Irrelevant. He speaks about his journey in learning languages from the beginning starting with English and his native tongue Italian. He says that after his 2nd language he learned every additional language in a year, and became proficient with them. He didn't mentioned any official definition for proficiency but it implied to be able to understand almost everything and also speak with ease.

1 year ago

https://www.duolingo.com/DuoFaber
DuoFaber
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http://www.thepolyglotdream.com/how-long-to-learn-a-language/

Here he says that reaching a B2 level (which is different from C1), by studying one hour a day, can take from 2-6 months to 3-5 years. So no, he doesn't believe that 365 hours are enough to become proficient in any language, there are many factors involved.

1 year ago

https://www.duolingo.com/Casper_duo
Casper_duo
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Look at this guy: https://www.youtube.com/watch?v=xCHzXn19cfo
Age 23 and knows how to speak 14 languages. He says 1 hour a day is enough.

1 year ago

https://www.duolingo.com/DuoFaber
DuoFaber
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Everything I've said about Luca Lampariello (about having a method, experience, and how all languages help each other...) still applies. It would be interesting to know how long it took him to learn his first 2-3 languages, or how long it took him to learn his first Romance or Slavic language. I mean, he doesn't say anything about learning ANY language within a year, and learning a 4th Romance language is much easier than learning the first one. And if Russian was his 10th language (I'm just saying, maybe it wasn't), he would still have had an advantage over those who are learning Russian as their second language. In any case, it's definitely inspiring to watch, thanks for sharing. He seems like a really great guy, and 14 languages are an impressive number!

1 year ago

https://www.duolingo.com/Casper_duo
Casper_duo
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Subtract his age from the number of languages he learned thus far 23-14= 9.
So either a rate of about 1 language per year, or he started at the age of 6 years old which seems pretty unlikely... And not only Russian, also Hebrew, Greek and Hungarian (which to my understanding is notoriously difficult).
He even gone as far as saying he has friends who can speak 40!

1 year ago

https://www.duolingo.com/DuoFaber
DuoFaber
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I think you're looking too much at the numbers, and not at the process. His native language is English, a Germanic language heavily influenced by Romance languages. German, Dutch and Afrikaans are also Germanic. Italian, French, Catalan, Spanish and Portuguese are all Romance. My guess is that he spent more than one year learning some of his languages, and only a few months learning the other ones. It would make perfect sense, wouldn't it?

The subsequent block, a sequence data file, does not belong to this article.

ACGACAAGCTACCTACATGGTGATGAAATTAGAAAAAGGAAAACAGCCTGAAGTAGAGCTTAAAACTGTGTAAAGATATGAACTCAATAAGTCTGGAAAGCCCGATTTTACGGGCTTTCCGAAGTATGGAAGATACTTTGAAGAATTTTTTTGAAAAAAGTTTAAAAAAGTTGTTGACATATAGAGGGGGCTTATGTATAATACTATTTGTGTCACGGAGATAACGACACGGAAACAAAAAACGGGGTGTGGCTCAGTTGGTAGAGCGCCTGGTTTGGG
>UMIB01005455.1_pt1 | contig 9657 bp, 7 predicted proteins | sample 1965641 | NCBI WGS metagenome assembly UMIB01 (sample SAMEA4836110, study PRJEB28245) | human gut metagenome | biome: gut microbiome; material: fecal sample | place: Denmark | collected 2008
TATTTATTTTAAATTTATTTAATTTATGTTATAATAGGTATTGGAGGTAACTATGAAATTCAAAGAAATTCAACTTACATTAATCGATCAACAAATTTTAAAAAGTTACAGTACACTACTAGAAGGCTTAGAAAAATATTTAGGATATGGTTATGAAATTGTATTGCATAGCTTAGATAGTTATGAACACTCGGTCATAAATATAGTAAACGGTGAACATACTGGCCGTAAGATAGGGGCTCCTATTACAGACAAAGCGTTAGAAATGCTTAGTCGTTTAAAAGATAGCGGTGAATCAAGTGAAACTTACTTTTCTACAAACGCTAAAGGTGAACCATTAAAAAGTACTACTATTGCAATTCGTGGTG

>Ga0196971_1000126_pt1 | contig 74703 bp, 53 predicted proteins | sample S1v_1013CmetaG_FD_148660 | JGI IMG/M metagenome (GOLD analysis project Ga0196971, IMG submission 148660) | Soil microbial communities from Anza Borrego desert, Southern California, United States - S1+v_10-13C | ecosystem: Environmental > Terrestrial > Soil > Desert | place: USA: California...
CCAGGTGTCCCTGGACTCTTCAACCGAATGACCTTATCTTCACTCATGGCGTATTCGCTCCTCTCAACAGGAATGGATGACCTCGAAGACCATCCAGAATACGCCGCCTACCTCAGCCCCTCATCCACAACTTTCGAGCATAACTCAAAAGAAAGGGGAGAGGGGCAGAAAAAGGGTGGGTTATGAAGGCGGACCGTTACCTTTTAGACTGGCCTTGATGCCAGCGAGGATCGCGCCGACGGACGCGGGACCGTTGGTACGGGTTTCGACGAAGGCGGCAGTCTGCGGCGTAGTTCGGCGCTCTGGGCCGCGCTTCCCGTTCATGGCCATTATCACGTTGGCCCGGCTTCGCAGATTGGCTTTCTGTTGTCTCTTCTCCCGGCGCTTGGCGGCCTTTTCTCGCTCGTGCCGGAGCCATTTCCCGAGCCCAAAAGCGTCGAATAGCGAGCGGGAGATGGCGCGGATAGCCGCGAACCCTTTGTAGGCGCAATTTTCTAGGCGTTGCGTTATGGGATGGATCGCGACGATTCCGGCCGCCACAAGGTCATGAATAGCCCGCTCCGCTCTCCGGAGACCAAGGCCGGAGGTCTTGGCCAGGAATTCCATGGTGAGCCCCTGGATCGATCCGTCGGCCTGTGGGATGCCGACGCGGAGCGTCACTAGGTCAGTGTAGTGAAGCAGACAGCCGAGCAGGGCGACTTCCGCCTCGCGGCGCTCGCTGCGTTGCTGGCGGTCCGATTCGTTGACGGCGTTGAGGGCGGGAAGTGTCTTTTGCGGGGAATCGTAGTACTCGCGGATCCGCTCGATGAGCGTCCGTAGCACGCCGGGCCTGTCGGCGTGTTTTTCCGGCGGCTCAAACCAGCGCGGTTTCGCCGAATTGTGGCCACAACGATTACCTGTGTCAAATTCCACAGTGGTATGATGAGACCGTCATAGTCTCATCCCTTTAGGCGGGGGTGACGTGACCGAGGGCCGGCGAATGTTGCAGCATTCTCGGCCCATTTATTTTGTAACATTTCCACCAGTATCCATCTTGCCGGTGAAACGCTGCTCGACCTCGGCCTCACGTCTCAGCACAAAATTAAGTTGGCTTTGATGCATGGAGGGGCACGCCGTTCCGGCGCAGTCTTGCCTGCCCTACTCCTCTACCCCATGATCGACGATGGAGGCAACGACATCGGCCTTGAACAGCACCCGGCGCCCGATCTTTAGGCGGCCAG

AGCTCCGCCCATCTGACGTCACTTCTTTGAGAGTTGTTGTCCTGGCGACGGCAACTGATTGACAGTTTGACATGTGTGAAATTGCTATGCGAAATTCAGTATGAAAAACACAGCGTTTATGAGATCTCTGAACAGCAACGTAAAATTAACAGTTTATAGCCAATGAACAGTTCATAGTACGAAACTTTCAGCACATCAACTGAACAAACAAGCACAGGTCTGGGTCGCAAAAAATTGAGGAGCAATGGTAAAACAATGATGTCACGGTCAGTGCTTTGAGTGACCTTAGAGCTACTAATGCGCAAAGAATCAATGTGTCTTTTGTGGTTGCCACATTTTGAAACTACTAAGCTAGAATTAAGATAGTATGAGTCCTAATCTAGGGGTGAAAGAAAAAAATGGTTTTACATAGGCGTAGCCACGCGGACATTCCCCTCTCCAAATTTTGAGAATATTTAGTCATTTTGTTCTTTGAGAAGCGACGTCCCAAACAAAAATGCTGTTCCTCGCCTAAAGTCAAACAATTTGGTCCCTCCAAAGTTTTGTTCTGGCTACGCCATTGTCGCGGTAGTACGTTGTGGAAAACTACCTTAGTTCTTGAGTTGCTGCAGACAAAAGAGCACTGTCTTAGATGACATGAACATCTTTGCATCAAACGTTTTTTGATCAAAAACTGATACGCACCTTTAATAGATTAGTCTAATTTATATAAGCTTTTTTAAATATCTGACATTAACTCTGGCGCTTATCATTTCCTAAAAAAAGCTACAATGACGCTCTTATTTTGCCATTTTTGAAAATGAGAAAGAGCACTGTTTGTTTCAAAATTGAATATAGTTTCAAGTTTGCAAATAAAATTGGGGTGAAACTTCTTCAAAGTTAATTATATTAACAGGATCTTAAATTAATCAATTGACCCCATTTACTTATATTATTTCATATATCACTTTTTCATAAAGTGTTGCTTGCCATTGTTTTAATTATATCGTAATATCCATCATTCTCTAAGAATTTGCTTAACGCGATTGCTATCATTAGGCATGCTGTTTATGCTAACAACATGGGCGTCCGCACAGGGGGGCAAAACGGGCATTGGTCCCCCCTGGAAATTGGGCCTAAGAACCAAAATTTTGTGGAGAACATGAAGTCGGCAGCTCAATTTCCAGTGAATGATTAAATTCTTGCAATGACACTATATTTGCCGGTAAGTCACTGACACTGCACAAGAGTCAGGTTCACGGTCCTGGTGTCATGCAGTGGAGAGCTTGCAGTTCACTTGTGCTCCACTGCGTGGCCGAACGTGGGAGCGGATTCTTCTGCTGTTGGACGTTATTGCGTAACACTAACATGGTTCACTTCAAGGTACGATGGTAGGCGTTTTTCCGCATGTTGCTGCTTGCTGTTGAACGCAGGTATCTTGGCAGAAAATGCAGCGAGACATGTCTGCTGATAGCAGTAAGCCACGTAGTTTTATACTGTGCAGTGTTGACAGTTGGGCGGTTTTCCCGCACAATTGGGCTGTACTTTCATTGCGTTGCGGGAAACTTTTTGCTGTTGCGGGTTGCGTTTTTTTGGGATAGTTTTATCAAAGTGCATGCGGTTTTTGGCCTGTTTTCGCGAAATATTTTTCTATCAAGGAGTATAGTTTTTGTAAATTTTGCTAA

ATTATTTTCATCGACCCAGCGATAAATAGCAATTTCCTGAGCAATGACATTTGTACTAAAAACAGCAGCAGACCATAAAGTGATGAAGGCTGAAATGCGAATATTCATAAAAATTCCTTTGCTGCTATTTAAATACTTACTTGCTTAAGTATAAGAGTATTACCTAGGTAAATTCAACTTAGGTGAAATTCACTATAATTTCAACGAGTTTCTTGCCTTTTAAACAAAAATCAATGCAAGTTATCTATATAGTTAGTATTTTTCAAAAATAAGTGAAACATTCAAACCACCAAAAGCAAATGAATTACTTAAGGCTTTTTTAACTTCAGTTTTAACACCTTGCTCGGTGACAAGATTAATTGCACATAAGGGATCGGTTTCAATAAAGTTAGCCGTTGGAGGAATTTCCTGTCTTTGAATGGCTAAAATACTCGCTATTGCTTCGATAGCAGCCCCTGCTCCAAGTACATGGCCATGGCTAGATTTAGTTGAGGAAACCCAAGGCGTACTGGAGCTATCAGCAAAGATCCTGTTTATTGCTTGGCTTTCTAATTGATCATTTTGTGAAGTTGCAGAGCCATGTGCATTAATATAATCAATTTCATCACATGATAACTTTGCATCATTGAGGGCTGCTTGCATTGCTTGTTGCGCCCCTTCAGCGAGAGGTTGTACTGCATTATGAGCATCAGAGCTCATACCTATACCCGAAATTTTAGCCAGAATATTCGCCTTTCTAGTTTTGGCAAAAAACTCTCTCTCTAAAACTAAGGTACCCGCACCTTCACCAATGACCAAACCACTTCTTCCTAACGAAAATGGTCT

1 year ago

https://www.duolingo.com/Casper_duo
Casper_duo
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Of course. I think so too. I just avg them to simplify it. There're easier and harder languages to each person, and the harder ones will take, obviously, more time then the easier ones.

My point is that the community in large here at duolingo is not able to reach such levels, be it Romance (and familiar) or not, in such a short few months... So why can he apparently do so and it's "understandable"? You certainly can't!

Are we doing something wrong? Why does it take so much longer then those polyglots who seem to have it that much easier?

I'll give you a case study as an example from one of the users here, which I thought was very good: https://www.duolingo.com/comment/20310314

The above user learned Spanish, one might say one of the easier languages (especially to an English native speaker), at first at high school for 5 years, and then here for another year and a half, was able to reach level 25 at duolingo, did meetups, and on top of that completed a bunch of other online courses too.

She certainly did her due diligence and no one is questioning that she is hard working or her will, so why the heck did it took her so long just reaching a B2 level?! This is astonishing to me but no here seems to ask this question or be puzzled.

From what I read, a few moments ago, the stretch it takes to reach from 0 to B2 and from B2 to C1 is much much longer... So she would probably need 3 more years at her rate just to do that in 1 language!

To compare, Luca estimate his abilities as C1 in 8 of his languages!

It would be impossible at this rate to acquire so many languages at a high level, as you would probably die of old age before you succeed.

Something is needed to be done to improve our efficiency. At least the community needs to become aware of this huuuge gap in correlation, and lower their expectations and aspirations.

1 year ago

https://www.duolingo.com/DuoFaber
DuoFaber
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She certainly did her due diligence and no one is questioning that she is hard working or her will, so why the heck did it took her so long just reaching a B2 level?! This is astonishing to me but no here seems to ask this question or be puzzled.